Zone variance denied for lawyer's office on residential block of Christine Ave.
by Brian Anderson
Oct 18, 2013 | 4215 views |  0 comments | 80 80 recommendations | email to a friend | print
This former residential dwelling on Christine Avenue in Anniston now holds a lawyer's office. (Anniston Star photo by Bill Wilson)
This former residential dwelling on Christine Avenue in Anniston now holds a lawyer's office. (Anniston Star photo by Bill Wilson)
The Anniston Zoning Board on Thursday night denied a variance for a law practice to operate in a residential area on Christine Avenue.

Despite paving a parking lot, installing a handicap ramp and building a fence around his property at 1505 Christine Ave., Doug Mooneyham was denied his application request to continue operating out of the house in a largely residential area by a unanimous vote.

Although the property is located in a two-block area of Christine Avenue between 14th and 16th streets that’s a designated historical residential area, Mooneyham was given permission in writing last September to operate his law practice from the house. Mooneyham said the city issued him permits based on misinformation from Anniston City Planner Toby Bennington.

Bennington declined to talk about the matter after the meeting Thursday.

Mooneyham’s law practice had caught the ire of some of his neighbors, many of whom came to the meeting Thursday night to ask the board to deny his request for a variance.

“We can’t sit in our patio in the back or sit on our porch in the front,” said Barbara St. Germaine, complaining that the parking lot on the property was touching her yard in the house she had lived in since 1969. “We can’t even see out of our driveway because of the fence he built, and that’s dangerous.”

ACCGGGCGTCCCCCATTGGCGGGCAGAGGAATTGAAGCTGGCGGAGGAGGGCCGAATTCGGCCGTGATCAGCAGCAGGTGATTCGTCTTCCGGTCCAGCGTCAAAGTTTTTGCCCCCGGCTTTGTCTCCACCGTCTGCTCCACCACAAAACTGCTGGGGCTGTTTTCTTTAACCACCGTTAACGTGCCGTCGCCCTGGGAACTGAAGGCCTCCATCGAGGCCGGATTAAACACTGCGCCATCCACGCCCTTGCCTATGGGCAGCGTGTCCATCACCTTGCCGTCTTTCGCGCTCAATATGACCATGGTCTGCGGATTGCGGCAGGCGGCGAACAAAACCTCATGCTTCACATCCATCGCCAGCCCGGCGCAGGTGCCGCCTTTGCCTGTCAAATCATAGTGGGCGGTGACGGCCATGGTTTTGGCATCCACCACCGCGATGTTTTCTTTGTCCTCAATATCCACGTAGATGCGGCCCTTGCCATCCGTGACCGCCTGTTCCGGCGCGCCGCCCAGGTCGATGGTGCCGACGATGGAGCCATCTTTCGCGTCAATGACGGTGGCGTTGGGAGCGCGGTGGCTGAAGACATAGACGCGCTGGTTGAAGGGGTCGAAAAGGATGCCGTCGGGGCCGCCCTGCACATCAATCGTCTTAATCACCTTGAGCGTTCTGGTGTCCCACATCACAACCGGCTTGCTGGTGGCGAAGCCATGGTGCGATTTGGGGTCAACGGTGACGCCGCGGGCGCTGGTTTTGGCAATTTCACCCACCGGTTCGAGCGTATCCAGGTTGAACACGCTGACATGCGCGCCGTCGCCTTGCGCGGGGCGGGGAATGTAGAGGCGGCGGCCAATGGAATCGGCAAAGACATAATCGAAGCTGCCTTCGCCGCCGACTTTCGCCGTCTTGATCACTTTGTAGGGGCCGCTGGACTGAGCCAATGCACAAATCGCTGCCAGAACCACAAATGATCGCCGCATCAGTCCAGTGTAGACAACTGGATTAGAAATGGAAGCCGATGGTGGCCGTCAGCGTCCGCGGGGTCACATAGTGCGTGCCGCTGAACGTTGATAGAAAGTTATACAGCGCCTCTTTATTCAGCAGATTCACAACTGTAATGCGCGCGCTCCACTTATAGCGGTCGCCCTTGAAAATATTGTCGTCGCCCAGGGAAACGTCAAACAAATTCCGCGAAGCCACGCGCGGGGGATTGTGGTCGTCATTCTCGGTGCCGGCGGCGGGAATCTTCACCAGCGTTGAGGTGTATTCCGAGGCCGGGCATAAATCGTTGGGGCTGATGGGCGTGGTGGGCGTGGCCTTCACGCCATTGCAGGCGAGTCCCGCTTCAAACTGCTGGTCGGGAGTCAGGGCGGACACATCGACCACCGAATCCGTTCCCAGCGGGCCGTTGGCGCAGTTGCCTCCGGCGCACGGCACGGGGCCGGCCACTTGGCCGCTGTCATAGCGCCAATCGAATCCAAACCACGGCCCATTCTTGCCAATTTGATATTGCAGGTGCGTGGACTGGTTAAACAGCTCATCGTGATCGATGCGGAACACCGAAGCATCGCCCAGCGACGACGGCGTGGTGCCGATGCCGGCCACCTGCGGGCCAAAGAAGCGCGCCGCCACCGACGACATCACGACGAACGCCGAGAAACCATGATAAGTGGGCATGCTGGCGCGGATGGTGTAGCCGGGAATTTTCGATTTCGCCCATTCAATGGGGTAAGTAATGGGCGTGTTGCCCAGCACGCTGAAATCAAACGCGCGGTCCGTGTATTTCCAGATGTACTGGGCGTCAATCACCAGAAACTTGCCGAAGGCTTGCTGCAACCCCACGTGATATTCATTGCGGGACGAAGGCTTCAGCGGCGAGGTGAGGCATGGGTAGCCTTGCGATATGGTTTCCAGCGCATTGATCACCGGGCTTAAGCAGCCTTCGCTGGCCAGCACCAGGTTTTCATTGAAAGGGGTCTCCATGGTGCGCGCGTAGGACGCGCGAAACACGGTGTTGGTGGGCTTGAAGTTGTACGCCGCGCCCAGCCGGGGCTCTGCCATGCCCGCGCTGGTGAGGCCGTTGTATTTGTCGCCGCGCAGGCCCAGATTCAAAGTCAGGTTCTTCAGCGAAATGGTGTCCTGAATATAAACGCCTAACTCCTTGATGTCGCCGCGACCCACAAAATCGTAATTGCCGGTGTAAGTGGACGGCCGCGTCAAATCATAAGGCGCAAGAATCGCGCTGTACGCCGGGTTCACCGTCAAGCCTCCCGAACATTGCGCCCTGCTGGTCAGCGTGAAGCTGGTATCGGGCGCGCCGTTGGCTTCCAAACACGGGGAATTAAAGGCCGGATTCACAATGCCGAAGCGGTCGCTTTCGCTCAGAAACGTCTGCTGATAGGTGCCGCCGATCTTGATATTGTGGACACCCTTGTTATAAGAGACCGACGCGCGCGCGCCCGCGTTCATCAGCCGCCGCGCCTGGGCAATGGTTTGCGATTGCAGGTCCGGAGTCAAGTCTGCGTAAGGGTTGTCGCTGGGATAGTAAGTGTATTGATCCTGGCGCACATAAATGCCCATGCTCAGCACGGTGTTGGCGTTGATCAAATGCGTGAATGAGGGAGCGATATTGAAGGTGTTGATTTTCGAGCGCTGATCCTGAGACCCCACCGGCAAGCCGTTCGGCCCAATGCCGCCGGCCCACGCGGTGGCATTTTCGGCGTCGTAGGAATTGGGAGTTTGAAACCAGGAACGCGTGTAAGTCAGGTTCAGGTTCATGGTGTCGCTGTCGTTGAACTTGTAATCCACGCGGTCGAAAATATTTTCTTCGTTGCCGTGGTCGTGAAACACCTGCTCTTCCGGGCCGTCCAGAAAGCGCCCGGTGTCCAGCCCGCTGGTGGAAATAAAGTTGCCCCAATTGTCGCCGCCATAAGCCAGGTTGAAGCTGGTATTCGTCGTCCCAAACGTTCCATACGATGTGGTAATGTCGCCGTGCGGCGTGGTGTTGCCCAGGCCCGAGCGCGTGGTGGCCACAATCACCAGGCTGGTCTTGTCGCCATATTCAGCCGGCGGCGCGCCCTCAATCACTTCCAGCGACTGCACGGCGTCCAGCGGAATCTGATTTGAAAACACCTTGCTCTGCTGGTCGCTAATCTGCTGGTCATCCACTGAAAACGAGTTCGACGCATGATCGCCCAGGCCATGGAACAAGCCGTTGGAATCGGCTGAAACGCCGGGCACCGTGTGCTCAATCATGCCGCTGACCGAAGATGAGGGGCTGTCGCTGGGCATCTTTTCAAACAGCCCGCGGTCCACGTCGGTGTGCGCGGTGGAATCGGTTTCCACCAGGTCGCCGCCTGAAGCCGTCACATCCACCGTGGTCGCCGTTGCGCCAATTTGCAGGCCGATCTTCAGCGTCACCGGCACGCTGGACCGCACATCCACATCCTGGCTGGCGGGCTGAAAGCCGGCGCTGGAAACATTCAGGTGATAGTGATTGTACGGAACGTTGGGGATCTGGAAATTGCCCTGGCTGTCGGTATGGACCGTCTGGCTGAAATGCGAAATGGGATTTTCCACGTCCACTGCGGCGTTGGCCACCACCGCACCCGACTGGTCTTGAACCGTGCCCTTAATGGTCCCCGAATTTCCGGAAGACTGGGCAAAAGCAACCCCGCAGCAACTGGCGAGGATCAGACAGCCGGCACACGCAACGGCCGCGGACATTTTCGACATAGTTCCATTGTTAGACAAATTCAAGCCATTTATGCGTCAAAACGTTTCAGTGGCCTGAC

C.K. Hughley, who said her children walked barefoot on Christine Avenue and played in all of her neighbors’ yards, said the business compromised the character of the neighborhood she calls home.

“Mr. Mooneyham has investment, that is true,” Hughley said. “But what about our investment? It is not our fault he got misinformation.”

Despite the large neighborhood turnout, Mooneyham said the only residents who had spoken to him since he purchased the property in September 2012 were the St. Germaines. Mooneyham said Barbara told him in December the neighborhood was not a business zone, but by then he had already completed the parking lot. He said the only other change to the property after that was a fence he built on request from the city. He said he had permits for all the building changes.

Mooneyham said he did not understand most of the complaints lodged at him from other residents, and said five businesses, as well as two apartment complexes were in walking distance of the neighborhood, including a Wendy’s fast-food restaurant.

After the meeting, Mooneyham said he did not know if he would appeal the decision.

One of Mooneyham’s neighbors, Beebe Chappell, did not speak during the meeting, but said afterwards when she bought the house across the street from Mooneyham’s law practice in 2012, she was told by the seller she could have a business in the location. Chappell said while she did not want to voice her opinion at the meeting, she felt the law practice had enhanced the look of the neighborhood and made it a more attractive area.

“It’s a lot better than what could have gone there,” she said.

David Cunningham, a board member who made the motion to deny Mooneyham’s request, said Mooneyham’s next course of action would be to ask the city to recoup the expenses he put into the property.

“It’s unfortunate the city did not give him the correct information,” Cunningham said. “That isn’t his fault that he put an incredible investment into the property.”

Staff Writer Brian Anderson: 256-235-3546. On Twitter @BAnderson_Star.

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